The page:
Preserving History & Legacies
Hail to the Halls (of Fame)
We raise our cup to the recipients of the Black College Sports Hall of Fame in each conference. Hundreds of noteworthy members have been the linchpins of the institutions they served and are honored for their longevity and dedication to the visions that embroidered the Black college legacies. Here are the latest inductees.
Dr. Dallas Simmons, NCCU/ St. Paul’s/VA Union (President)
Thomasina M. Busch Cunningham, Hampton (Track)
Antwain Smith, St. Paul’s (Men’s Basketball)
Eric Moore, Fayetteville State (SID)
John Lockett, St. Augustine’s (Men’s Basketball)
LTC Robert L.Weeks, Sr., Winston-Salem State (Men’s Basketball)
James “Jim” Burch, CIAA (Basketball Official)
Kyle O’Quinn, Norfolk State
Jessica Worsley, Maryland Eastern Shore (Bowling)
Alvin Hollins, Florida A&M (SID)
Jerome Mathis, Hampton University (Football)
Dwayne Harper, South Carolina State (Football)
(Last class inducted in 2014)
Betty Austin, Alabama A&M
Lonnie Bartley, Ft. Valley State
John Chaney, Bethune-Cookman
Donn Clendenon, Morehouse
Andre Dawson, Florida A&M
Harold Ellis, Morehouse
Willie Galimore, FLorida A&M
Samuel “Herc” Goodwin, SC State
Clemon Johnson, FLorida A&M
David “Deacon” Jones, Florida A&M
Greg Lloyd, Ft. Valley State
WIlliam “Billy” Nicks, Morris Brown
Tyrone Poole, Ft. Valley State
Hampton “Hamp” Smiht, Albany St
Shannon Sharpe, Savannah State
(Last class inducted 2018)
Dave Washington, Jr., Alcorn State (Football, Basketball)
Larry Watkins, Alabama State (Baseball)
Ralph A. Garr, Grambling State (Baseball)
Eric Strothers, Jackson State (Basketball)
Nathaniel Gross, Prairie View A&M (Men’s Track)
Roger Cador, Southern (Baseball Coach)
Lonza Hardy, SWAC (SID, Asoc. Comm.)
This Month in Black College History
1881 TUSKEGEE INSTITUTE founded…1912 Central Intercollegiate Athletic Conference founded…1913 South Eastern Athletic Conference founded…1906 The First ORGANIZED BASKETBALL TEAM– the Smart Set Athletic Club was formed in Brooklyn, NY…
Roger Cador: A Builder of Teams...and Men
Roger Cador played baseball and basketball at Southern, and led the Jaguars in hitting in his junior season of 1972 at .393.
He was drafted by the Atlanta Braves in the 10th round of the 1973 MLB Draft and play five seasons in the Braves organization, reaching Class-AAA in his final season of 1977 as an outfielder.
Following his professional career with the Braves, Cador returned to his alma mater to serve as assistant baseball coach from 1977-1978. During his tenure at SU, he has also served as an assistant basketball coach from 1980-84.
He served as head coach of the Southern Jaguars baseball team from 1978 – 2017…the first seven years as an assistant. (He served as a basketball assistant from 1980-84.
In 1980, he was named the head coach of the Jaguars.
Cador transformed the Southern baseball program into one of the premier HBCU programs in the country, and one of the most successful baseball teams during his tenure.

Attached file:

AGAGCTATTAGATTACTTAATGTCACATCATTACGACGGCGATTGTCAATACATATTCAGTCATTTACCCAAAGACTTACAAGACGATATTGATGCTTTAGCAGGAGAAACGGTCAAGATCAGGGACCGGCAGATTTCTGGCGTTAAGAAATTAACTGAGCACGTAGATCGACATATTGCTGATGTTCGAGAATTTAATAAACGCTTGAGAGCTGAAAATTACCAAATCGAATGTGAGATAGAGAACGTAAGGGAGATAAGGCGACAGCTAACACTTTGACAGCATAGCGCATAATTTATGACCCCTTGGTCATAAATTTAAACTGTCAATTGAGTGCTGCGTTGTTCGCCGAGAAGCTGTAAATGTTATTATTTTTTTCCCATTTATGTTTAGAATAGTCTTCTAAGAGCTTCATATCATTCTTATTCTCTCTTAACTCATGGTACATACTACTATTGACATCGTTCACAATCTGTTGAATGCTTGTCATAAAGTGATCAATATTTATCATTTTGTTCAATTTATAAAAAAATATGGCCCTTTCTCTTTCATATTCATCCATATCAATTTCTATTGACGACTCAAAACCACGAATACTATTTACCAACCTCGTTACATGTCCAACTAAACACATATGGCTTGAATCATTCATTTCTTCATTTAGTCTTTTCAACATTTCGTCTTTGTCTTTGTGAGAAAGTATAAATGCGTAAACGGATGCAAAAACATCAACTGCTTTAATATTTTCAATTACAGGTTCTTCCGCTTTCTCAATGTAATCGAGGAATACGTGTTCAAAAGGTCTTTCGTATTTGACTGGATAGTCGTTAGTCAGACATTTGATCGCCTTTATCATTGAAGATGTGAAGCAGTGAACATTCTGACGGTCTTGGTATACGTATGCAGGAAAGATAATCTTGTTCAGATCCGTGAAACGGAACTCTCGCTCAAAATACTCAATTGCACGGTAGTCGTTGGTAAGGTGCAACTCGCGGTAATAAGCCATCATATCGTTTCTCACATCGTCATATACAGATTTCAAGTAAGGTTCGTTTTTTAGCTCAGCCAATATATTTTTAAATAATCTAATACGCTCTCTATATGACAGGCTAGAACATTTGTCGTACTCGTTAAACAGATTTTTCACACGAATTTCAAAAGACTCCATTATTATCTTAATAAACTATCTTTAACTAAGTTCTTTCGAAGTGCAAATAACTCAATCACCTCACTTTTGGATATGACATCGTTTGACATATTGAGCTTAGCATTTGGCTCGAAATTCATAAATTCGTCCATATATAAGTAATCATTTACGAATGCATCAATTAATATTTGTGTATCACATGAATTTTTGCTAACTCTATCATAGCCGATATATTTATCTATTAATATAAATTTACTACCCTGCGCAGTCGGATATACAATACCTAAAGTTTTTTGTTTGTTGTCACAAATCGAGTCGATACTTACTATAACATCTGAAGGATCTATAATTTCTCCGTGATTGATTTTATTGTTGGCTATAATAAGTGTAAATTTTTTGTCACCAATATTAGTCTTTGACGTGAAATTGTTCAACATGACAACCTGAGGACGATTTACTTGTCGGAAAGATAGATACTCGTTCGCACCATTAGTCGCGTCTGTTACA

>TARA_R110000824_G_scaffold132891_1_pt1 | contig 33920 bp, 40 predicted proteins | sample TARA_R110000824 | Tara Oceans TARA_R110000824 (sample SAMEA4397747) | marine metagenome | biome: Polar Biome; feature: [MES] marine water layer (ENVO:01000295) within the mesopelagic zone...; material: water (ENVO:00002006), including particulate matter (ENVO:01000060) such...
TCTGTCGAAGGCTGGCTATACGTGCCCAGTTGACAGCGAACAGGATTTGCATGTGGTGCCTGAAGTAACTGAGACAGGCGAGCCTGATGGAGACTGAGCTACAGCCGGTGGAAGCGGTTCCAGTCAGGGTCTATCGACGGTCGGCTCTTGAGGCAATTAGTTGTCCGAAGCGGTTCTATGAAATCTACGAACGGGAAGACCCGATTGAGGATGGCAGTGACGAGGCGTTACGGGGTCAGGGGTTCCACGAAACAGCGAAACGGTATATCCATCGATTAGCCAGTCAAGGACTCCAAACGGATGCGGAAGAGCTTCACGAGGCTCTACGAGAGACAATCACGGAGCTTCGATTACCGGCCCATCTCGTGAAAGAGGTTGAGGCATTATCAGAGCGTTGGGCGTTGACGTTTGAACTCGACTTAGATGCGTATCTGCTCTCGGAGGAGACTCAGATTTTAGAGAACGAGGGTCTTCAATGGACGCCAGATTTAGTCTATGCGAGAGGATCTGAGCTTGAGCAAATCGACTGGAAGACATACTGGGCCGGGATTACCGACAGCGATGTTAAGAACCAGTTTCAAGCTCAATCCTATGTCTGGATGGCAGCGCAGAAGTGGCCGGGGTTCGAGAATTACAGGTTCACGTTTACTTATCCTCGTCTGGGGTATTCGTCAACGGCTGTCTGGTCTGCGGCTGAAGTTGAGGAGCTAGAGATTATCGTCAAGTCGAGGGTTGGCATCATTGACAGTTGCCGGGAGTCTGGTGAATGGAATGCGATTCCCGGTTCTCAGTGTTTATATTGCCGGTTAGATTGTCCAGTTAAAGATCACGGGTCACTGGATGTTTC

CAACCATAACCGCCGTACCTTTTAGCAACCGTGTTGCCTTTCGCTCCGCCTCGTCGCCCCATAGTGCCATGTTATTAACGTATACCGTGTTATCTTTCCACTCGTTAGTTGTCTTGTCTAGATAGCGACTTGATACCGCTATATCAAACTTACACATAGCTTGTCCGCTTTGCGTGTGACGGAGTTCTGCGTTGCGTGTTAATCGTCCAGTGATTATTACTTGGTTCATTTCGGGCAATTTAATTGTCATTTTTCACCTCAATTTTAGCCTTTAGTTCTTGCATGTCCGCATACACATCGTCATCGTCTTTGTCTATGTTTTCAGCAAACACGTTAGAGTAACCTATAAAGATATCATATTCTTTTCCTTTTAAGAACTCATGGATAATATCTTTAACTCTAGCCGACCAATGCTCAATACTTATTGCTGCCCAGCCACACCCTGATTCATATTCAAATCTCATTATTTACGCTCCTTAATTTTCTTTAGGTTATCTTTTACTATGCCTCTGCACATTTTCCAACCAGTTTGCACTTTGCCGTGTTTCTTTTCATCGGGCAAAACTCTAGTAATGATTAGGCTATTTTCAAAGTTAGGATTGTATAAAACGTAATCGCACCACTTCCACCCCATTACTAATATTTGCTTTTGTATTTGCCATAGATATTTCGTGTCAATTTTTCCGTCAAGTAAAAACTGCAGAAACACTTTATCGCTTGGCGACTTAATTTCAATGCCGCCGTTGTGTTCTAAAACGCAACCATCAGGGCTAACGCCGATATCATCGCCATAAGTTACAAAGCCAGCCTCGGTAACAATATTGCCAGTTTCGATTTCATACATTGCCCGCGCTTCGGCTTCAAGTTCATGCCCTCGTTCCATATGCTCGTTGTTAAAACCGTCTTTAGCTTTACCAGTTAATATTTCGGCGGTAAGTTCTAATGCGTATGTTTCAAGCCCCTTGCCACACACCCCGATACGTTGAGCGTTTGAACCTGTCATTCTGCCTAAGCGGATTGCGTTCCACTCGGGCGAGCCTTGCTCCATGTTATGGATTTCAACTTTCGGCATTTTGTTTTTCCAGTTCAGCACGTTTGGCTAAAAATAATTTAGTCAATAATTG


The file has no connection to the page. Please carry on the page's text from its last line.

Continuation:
1995-96 season, The Jaguars led the country in winning percentage several times (1995-96, 34-7, .829); (2000-01, 43-12, .782); (2001-02, 45-10, .818); and (2002-03, 44-7, .813).
Cador ranks 20th among Division I coaches with 603 victories, .655 winning percentage.
In 2001, Michael Woods was taken in the first round, as the Jaguars received national attention which set the stage for an unheralded freshman, Rickie Weeks who went on to capture All-American honors and was named National Player of the Year.
Cador led the Jaguars to 14 SWAC championships, eight NCAA tournament appearances and three NCAA play-in tournament appearances and two black national titles in 2003 and 2005.
He completed his career at Southern with 14 SWAC Coach of the Year awards.
He holds the distinctions of having coached the first Golden Spikes
Award winner at a predominantly black school (Rickie Weeks Jr. in 2003) and the first NCAA Division I tournament game win by a black school.
Cador produced 35 players who played professional, or became coaches, umpires, or scouts, including 23 players drafted from 2001–2004.
To increase exposure, he organized the Urban Invitational featuring Historically Black Colleges and Universities televised on MLB Network.
He is also a member of a Major League Baseball task force to improve African-American participation in baseball.
Cador claims his greatest accomplishment was graduating approximately 80% of his players.
“It’s the people I’ve been able to help and grow with. It’s the kids society had given up on as a lost cause, and we turned it around and worked it out together.”
Cador is a member of the Southern University Athletic Hall of Fame.
From Obscurity to Legends: ESPN Honors HBCU Excellence
They epitomized “taking a little and making a lot” as Hall of Fame quarterback Doug Williams stated. Each coach and player have their own stories to tell. Some familiar names are iconic, while some of these great legacies have never been memorialized. We salute ESPN for shining the spotlight on HBCU football royalty.